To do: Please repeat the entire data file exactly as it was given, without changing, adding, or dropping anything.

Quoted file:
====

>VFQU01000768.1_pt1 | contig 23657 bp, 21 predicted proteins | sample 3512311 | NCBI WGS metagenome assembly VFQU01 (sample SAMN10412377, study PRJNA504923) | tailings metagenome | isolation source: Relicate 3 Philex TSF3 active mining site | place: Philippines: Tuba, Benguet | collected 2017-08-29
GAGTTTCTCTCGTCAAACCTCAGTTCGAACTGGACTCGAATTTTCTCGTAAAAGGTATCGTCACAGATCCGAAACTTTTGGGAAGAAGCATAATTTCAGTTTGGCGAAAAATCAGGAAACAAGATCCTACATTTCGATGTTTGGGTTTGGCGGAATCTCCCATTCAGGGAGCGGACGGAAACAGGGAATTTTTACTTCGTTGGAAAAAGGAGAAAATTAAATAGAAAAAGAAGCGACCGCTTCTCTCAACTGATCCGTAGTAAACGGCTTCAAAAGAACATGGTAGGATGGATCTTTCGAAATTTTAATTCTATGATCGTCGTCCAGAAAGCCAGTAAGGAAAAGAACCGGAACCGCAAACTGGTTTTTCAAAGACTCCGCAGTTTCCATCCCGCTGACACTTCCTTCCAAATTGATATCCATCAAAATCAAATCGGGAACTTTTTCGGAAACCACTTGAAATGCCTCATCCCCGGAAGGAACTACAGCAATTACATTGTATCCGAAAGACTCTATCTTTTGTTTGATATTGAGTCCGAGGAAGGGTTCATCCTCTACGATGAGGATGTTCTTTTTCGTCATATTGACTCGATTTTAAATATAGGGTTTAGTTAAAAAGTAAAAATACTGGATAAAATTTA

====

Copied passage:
>VFQU01000768.1_pt1 | contig 23657 bp, 21 predicted proteins | sample 3512311 | NCBI WGS metagenome assembly VFQU01 (sample SAMN10412377, study PRJNA504923) | tailings metagenome | isolation source: Relicate 3 Philex TSF3 active mining site | place: Philippines: Tuba, Benguet | collected 2017-08-29
GAGTTTCTCTCGTCAAACCTCAGTTCGAACTGGACTCGAATTTTCTCGTAAAAGGTATCGTCACAGATCCGAAACTTTTGGGAAGAAGCATAATTTCAGTTTGGCGAAAAATCAGGAAACAAGATCCTACATTTCGATGTTTGGGTTTGGCGGAATCTCCCATTCAGGGAGCGGACGGAAACAGGGAATTTTTACTTCGTTGGAAAAAGGAGAAAATTAAATAGAAAAAGAAGCGACCGCTTCTCTCAACTGATCCGTAGTAAACGGCTTCAAAAGAACATGGTAGGATGGATCTTTCGAAATTTTAATTCTATGATCGTCGTCCAGAAAGCCAGTAAGGAAAAGAACCGGAACCGCAAACTGGTTTTTCAAAGACTCCGCAGTTTCCATCCCGCTGACACTTCCTTCCAAATTGATATCCATCAAAATCAAATCGGGAACTTTTTCGGAAACCACTTGAAATGCCTCATCCCCGGAAGGAACTACAGCAATTACATTGTATCCGAAAGACTCTATCTTTTGTTTGATATTGAGTCCGAGGAAGGGTTCATCCTCTACGATGAGGATGTTCTTTTTCGTCATATTGACTCGATTTTAAATATAGGGTTTAGTTAAAAAGTAAAAATACTGGATAAAATTTA